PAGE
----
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MacLean / MacLaine

  • 386 members

About us

Y chromosome and mitochondrial results from project members are presented under the Y-DNA and mtDNA tabs on this website within the DNA Results section.  In order to aid interpretation, similar results are grouped together by haplogroup where possible.
 
Y-DNA Results 

About 75% of the confirmed or predicted Y-DNA Haplogroups for project members are R1b1a2 and its subclades with R-L193 and R-M222 being the most common.  Member results are grouped by terminal SNP where this has been confirmed which has allowed us to group individuals with a recent common ancestor.  For example, SNP L193 is believed to have emerged within the last 1200 years or so. Results during the past year from Big Y testing and skilled interpretation by haplogroup projects is providing a steady stream of downstream SNPs which is allowing us to identify clusters of members sharing ever more recent common ancestors.

Not only did the MacLean and MacLaine clans play an important part in the history of Scotland and the rest of the world but they are an ancient clan with recorded chiefly lines back to the 13th (and probably 12th century).  This presents us with a great opportunity to review genealogical records and DNA evidence within the same historical context.  This has to be one of the project’s long-term aims.

mtDNA Results

Just as the Y chromosome follows the paternal line, mitochondrial DNA testing follows the maternal line.  This hits an immediate problem in surname projects such as ours because a woman’s surname usually changes on marriage and her daughters will normally take their father’s surname and not their mother’s.  Accordingly, we would expect to see a much wider variation in DNA origins when looking at mitochondrial results for one particular surname (see mtDNA Results on project pages)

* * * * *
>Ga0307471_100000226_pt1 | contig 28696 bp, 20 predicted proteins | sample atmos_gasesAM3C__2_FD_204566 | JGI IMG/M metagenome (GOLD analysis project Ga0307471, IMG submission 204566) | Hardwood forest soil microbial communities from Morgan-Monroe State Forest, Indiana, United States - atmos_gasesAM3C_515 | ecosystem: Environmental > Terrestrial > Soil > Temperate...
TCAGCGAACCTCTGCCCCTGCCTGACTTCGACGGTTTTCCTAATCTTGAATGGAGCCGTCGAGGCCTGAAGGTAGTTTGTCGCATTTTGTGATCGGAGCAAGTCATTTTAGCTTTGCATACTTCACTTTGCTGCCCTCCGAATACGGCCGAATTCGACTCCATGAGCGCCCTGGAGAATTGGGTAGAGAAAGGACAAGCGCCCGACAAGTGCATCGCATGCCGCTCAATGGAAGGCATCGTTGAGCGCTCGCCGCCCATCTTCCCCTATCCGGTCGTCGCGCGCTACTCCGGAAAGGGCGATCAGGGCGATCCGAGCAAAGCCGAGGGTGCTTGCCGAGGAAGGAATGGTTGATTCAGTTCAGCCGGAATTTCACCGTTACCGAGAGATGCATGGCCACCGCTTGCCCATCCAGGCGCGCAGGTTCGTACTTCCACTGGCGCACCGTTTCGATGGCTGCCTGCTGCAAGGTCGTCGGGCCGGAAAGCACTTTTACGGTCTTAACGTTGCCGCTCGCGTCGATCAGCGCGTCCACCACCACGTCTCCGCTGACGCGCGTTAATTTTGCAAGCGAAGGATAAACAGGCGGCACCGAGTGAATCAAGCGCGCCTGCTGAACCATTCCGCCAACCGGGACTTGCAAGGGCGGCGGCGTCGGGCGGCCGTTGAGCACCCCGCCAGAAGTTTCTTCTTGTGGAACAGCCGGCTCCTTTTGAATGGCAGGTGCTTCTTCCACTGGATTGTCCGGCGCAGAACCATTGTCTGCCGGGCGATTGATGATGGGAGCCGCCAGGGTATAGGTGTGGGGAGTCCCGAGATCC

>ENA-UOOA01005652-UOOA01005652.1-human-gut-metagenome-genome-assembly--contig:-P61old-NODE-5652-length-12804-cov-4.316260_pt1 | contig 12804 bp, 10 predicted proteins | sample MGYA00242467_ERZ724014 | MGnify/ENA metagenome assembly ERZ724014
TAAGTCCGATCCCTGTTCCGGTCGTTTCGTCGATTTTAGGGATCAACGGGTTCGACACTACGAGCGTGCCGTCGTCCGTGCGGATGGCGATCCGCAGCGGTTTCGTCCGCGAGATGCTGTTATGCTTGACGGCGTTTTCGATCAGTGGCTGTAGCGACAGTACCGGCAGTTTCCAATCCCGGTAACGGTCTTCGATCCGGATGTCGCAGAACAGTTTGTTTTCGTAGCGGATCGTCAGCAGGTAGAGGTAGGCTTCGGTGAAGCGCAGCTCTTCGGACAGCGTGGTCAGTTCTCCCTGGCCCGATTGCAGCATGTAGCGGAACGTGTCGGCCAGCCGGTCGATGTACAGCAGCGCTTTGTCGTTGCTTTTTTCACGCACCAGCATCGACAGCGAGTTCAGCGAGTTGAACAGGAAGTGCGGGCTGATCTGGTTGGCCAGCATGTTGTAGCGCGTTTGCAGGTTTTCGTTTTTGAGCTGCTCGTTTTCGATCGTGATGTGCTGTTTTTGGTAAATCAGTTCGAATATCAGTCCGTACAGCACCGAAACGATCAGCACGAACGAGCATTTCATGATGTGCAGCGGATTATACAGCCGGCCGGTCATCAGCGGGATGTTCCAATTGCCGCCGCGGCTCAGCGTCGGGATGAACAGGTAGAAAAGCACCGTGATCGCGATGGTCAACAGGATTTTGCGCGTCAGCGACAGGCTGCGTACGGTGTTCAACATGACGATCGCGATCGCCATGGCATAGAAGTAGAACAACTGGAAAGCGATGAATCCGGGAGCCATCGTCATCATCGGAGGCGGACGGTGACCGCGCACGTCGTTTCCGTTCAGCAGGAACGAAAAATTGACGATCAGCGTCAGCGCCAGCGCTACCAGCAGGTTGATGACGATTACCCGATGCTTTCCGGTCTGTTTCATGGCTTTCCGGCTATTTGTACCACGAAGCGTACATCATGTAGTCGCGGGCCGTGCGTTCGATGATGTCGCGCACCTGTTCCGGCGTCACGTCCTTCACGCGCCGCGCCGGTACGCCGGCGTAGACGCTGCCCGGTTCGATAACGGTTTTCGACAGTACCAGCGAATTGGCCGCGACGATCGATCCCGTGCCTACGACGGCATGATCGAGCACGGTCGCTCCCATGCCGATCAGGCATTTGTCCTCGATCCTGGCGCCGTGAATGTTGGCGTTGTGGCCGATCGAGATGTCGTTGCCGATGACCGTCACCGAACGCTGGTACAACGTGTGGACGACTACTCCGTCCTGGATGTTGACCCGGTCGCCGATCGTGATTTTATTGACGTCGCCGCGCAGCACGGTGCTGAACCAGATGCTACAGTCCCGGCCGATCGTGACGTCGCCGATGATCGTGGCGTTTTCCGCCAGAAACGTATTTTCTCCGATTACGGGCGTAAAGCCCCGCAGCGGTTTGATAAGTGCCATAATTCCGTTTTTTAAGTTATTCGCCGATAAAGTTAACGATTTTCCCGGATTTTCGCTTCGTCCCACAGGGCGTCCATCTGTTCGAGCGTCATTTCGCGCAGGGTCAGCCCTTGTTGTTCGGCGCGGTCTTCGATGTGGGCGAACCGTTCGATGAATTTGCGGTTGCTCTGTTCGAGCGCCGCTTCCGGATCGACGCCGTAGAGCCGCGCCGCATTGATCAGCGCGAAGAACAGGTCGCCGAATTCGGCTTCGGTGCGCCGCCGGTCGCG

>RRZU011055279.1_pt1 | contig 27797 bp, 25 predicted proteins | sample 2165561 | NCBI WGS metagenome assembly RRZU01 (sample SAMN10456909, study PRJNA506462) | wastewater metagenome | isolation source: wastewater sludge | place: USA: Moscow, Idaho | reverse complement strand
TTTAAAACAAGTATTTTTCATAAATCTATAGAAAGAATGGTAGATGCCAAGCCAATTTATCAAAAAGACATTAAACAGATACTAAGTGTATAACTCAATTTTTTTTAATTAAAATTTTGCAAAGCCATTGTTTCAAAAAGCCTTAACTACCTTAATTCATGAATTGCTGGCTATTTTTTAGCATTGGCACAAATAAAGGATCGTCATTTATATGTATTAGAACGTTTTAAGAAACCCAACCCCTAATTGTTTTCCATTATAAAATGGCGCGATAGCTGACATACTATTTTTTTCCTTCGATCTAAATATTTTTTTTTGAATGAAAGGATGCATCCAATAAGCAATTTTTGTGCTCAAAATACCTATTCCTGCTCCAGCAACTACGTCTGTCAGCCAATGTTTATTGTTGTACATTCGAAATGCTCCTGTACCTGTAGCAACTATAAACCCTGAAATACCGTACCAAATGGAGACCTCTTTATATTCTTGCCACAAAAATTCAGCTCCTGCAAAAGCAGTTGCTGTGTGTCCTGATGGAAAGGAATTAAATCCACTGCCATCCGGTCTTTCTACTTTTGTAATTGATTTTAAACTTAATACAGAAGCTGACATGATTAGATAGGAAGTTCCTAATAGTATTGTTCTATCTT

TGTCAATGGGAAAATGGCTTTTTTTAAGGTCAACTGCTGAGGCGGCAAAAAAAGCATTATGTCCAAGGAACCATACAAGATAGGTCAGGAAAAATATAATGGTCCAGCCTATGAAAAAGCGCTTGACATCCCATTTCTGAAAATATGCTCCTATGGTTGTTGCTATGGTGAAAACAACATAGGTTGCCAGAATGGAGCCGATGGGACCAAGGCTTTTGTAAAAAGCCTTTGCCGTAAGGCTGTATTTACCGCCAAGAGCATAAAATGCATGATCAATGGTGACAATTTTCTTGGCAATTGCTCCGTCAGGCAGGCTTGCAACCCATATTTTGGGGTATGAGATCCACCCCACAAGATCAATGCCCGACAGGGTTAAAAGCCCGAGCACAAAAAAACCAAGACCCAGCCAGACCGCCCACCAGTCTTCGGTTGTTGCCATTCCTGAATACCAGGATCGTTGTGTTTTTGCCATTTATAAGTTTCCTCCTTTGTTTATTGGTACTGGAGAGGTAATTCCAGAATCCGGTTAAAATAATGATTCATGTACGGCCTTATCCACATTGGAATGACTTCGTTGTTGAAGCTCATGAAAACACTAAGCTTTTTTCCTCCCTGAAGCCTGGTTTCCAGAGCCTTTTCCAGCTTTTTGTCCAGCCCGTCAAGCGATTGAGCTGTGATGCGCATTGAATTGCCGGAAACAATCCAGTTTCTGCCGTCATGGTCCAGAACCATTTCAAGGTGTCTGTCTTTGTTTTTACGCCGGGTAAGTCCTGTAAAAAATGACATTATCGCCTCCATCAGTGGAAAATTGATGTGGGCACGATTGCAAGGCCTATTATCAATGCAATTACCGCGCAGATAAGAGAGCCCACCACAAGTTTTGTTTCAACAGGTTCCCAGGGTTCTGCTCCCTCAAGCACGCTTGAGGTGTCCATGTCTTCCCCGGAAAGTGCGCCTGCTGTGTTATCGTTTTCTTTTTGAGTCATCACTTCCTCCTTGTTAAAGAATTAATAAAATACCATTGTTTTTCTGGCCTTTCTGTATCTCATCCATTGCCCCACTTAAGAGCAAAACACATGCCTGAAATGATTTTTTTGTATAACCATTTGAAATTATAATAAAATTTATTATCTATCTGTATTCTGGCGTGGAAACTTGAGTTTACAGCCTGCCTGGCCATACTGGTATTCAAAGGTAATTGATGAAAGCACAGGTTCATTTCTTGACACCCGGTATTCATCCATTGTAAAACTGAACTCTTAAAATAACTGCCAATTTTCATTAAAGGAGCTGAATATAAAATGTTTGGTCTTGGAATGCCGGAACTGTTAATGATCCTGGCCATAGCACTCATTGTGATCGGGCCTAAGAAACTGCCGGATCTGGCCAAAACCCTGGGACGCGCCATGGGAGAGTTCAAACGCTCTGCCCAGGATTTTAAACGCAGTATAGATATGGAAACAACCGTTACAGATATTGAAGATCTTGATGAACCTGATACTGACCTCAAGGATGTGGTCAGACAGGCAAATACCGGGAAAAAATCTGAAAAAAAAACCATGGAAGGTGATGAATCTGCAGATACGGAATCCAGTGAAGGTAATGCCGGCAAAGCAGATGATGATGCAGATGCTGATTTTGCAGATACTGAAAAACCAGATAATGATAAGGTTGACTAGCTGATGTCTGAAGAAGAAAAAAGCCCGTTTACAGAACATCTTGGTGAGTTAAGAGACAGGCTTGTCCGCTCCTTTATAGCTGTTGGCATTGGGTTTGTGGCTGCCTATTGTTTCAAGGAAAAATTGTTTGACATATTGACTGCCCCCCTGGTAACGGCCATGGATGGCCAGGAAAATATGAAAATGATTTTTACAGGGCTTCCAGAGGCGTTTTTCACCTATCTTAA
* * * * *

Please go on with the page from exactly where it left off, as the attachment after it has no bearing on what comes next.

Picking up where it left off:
Further Planned Research
  • Make use of the new discoveries coming out of Next Generation Testing such as Big Y to allow us to increase the granularity of the subgrouping of our Y-DNA results, bringing them ever closer to the period covered by traditional genealogy.
  • Study surname distributions in Scotland and Ireland to form a basis for linking social history with genealogical research.
  • If possible, investigate the chiefly lines of the clans which provide an unbroken male ancestry back to 13th century Scotland.
Relevant Research in Other Projects
The MacLean/MacLaine project covers the narrow field of one specific surname but the Scottish DNA project http://www.familytreedna.com/groups/Scottishdna/  has a wider brief covering all individuals with unbroken paternal or maternal Scottish lineage.
Our project accepts anyone with our surname irrespective of their DNA profile but many of the registered FTDNA projects take the opposite view, ie membership is open to those with a similar DNA profile irrespective of surname.  One such project whose work is relevant to ours is the R1b-L513 haplogroup project http://www.familytreedna.com/groups/R-L513/ into which many MacLeans etc fall from which very valuable and groundbreaking research is emerging.
 
Researcher Ann Stansbarger published a paper (July 2012) where she investigated a cluster of similar results within the 11-13 Combo Project, the single largest group comprising 23 MacLean/MacLaines. (Members of this group are R1b and SNP of L21 but are specifically defined by marker values 406S1=11 and 617=13.) The aim of her paper was to calculate the Time to the Most Recent Common Ancestor (TMRCA) and her conclusions confirmed that the MRCA of the cluster calculated from DNA mutation rates was consistent with the 12th to 13th century recorded ancestors of the MacLean/MacLaine chiefly line.